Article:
Surgery is often followed by single, or multiple adjuvant treatments with I-131 to achieve complete ablation of thyroid remnants11. The I-131 should be administered in combination with an antiemetic medication due to gastrointestinal upset which develops four to twelve hours after, and typically resolves in two days 11, 12. Baking soda rinse has been shown to increase the intraoral pH level to counteract the gastric acid bathing tooth enamel.
The I-131 therapy can lead to sialaodenitis, temporary loss of salivary flow and change of taste (e.g. unpleasant, bitter) 11, 12. Side effects seen in in the salivary glands occur in approximately 67% of patients, and typically resolve within a few hours to three days 12. There are select cases in which these symptoms may persist for longer than three months 12. Patients with xerostomia will be at high caries risk and three-month recall visits, supplemental fluoride and diet modification should be considered 1. Patients that are on low-iodine diets are often able to have kosher salt, but are on restricted amounts of other types of salt. It is common to see an increase of cariogenic snacks during this time (jams, honey, gummies, raisins, maple syrup). Oral health recommendations should include hydrating with water, sugar free lozenges, sialagogues and xylitol gum to help stimulate salivary flow.
Another promising adjunctive therapy includes supplemental Vitamin E for one week before, to four weeks after, a single dose of I-131 4. This has been shown to have a protective effect against radiation-induced dysfunction in salivary glands in patients with thyroid carcinoma 4. Encourage families to maintain optimism and a routine follow up schedule with their medical and dental team to aid in timely detection of disease reoccurrence or post-treatment sequalae. There is a need for more studies on the dental complications seen in the adolescent and young adult population. As of today, no long-term studies have been done to ascertain the risk of stunted tooth root growth or dental anomalies following I-131 therapy during adolescence.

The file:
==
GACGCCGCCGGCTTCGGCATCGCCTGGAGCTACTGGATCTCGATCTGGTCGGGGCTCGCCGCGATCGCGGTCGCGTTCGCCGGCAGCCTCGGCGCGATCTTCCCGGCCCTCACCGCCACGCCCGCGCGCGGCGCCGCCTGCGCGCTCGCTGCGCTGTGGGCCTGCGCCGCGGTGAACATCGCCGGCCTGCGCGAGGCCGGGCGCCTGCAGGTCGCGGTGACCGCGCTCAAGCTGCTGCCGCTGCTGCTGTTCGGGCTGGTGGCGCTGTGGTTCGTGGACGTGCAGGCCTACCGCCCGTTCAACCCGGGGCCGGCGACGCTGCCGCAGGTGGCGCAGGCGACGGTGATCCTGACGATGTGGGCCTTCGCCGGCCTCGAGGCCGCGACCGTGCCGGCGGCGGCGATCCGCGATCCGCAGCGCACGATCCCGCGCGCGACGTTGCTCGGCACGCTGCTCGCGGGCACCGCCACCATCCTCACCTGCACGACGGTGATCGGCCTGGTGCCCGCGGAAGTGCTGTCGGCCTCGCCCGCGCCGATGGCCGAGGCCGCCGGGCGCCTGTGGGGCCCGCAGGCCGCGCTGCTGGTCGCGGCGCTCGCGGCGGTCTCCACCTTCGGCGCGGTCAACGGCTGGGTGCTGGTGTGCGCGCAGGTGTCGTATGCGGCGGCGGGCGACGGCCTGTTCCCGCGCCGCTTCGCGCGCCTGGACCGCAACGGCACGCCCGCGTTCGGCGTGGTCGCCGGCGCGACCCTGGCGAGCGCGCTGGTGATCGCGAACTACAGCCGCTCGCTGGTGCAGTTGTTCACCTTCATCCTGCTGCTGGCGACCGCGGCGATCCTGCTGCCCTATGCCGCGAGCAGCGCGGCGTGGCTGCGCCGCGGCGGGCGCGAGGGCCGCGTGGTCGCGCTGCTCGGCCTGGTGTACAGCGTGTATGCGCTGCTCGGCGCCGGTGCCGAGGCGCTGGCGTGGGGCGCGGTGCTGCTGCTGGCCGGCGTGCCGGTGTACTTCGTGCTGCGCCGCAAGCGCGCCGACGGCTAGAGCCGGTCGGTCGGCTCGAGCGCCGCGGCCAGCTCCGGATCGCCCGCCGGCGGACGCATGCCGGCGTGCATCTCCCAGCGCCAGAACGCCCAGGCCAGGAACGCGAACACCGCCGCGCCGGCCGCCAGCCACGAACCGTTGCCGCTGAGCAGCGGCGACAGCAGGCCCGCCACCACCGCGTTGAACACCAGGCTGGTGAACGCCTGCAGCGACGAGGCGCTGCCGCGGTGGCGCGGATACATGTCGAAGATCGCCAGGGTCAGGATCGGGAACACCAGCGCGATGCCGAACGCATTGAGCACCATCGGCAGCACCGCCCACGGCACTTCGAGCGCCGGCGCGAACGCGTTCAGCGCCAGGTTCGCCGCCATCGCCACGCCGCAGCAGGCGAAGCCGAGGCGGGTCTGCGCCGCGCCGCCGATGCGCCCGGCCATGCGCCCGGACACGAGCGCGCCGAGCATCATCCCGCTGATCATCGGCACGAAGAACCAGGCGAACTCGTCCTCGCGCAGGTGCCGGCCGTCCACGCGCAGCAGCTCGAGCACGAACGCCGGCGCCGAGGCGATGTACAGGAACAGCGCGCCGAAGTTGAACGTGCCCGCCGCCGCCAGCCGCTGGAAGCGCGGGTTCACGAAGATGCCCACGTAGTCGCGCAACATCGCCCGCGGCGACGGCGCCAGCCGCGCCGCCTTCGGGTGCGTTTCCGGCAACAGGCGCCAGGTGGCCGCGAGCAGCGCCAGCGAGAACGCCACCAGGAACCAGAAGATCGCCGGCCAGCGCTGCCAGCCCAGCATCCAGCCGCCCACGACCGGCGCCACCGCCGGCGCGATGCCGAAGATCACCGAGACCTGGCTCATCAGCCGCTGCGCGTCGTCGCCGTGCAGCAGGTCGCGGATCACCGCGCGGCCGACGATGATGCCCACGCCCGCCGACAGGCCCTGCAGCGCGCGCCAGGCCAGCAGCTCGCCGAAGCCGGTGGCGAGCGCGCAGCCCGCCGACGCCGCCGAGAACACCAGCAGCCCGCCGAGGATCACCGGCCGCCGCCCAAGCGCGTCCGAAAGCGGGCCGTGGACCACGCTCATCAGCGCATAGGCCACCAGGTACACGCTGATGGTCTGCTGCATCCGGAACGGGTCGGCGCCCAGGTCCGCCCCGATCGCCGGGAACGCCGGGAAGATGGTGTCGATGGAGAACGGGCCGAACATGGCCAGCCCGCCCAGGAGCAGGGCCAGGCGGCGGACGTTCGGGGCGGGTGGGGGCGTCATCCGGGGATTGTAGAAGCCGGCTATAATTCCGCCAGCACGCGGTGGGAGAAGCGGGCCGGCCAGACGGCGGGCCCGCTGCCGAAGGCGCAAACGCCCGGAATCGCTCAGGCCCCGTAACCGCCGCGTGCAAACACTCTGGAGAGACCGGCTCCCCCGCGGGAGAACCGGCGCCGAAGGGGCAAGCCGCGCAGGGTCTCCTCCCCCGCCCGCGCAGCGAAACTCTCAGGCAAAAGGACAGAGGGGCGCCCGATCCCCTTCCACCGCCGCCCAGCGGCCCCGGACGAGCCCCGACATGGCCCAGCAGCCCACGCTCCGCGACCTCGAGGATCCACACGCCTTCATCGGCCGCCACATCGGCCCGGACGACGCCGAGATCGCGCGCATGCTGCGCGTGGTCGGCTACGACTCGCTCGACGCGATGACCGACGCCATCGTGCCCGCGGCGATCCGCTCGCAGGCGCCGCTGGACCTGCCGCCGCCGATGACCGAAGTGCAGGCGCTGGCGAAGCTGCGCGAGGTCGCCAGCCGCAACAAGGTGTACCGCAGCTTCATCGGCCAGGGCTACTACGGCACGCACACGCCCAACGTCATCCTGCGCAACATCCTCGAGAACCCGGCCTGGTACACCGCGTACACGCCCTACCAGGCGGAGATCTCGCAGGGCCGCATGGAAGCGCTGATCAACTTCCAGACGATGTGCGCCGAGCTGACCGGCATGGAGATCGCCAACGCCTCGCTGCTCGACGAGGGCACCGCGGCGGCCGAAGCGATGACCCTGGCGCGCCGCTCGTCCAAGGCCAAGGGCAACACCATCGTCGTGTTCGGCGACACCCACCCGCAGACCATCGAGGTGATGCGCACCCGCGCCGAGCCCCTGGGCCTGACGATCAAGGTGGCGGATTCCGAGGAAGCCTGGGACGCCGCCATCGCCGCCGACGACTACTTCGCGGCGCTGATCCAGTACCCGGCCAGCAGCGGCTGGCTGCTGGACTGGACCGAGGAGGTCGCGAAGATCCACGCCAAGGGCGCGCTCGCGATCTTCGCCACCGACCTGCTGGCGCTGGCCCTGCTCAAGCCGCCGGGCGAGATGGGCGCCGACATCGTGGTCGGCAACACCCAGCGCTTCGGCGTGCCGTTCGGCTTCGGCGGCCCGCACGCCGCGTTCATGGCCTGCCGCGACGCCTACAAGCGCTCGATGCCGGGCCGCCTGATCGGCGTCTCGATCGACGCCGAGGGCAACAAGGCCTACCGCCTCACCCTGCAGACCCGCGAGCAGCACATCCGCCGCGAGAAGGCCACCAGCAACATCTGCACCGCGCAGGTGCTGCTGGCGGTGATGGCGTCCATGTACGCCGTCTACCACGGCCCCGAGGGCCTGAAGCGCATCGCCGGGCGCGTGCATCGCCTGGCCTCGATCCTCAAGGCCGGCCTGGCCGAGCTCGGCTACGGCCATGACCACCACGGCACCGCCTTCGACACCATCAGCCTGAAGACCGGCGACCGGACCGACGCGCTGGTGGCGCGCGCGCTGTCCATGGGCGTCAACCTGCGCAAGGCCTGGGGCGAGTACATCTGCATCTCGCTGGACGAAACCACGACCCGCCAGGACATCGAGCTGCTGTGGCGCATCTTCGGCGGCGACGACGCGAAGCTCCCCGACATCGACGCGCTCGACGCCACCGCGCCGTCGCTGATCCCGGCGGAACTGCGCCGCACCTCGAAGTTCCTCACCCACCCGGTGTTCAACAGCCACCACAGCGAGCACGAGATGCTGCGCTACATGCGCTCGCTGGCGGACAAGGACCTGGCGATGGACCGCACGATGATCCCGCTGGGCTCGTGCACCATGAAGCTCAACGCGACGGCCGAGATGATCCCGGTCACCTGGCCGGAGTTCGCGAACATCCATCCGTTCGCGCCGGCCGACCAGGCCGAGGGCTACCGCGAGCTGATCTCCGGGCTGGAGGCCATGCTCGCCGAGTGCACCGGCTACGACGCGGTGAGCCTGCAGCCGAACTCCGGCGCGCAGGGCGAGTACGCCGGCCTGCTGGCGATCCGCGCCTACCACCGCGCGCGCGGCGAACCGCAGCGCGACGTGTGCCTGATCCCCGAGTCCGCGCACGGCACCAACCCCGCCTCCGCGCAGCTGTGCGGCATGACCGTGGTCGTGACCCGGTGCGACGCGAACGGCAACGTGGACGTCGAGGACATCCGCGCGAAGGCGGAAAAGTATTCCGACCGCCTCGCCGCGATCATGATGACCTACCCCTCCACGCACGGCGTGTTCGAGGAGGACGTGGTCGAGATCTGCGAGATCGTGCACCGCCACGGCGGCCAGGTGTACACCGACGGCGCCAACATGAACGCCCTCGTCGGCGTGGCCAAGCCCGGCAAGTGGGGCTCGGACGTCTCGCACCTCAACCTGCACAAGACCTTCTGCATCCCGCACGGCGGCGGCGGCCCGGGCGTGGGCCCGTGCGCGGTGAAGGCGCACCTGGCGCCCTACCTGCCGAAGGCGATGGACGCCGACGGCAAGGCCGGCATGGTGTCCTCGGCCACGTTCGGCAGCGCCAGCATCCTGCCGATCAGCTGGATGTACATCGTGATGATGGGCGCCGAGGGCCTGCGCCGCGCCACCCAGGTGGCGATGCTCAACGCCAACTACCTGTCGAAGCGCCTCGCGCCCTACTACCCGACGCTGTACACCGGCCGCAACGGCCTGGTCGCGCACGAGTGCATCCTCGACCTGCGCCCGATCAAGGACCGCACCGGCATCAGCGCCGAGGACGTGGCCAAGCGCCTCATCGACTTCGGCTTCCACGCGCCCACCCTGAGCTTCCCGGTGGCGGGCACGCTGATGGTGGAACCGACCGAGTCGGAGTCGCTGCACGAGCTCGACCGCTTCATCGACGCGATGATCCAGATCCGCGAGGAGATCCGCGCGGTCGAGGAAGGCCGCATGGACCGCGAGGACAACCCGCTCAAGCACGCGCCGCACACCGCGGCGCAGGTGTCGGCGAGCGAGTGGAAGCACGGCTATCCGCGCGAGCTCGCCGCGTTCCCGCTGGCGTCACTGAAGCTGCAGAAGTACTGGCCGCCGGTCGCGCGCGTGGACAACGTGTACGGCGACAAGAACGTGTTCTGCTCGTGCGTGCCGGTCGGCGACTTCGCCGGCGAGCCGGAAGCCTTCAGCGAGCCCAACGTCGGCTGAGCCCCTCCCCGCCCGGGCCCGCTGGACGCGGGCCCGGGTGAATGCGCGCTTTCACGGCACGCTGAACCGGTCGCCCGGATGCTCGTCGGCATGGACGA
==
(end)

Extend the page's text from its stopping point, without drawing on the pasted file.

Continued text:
In the wise words of Madame Curie, “Nothing in life is to be feared, it is only to be understood. Now is the time to understand more, so that we may fear less.”
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About the Authors
- Robertzon Guloy, DMD, CAGS is an orthodontist local to Pinellas County, Florida. Before obtaining his Orthodontic Certificate, he practiced as a general dentist for over ten years. He has detected a number of thyroid carcinomas and has referred for suspicious palpable nodules found during routine Head and Neck exams.
- Dorothy Cataldo, DMD, CAGS is a pediatric dentist local to Pinellas County, Florida. She is passionate about raising awareness about Thyroid Carcinoma to bridge the gap between medical and dental care, especially during the month of September which is “Thyroid Cancer Awareness Month.” She is active in thyroid cancer support groups and wants other oral health professionals to appreciate the role they can play in the early detection of cancer.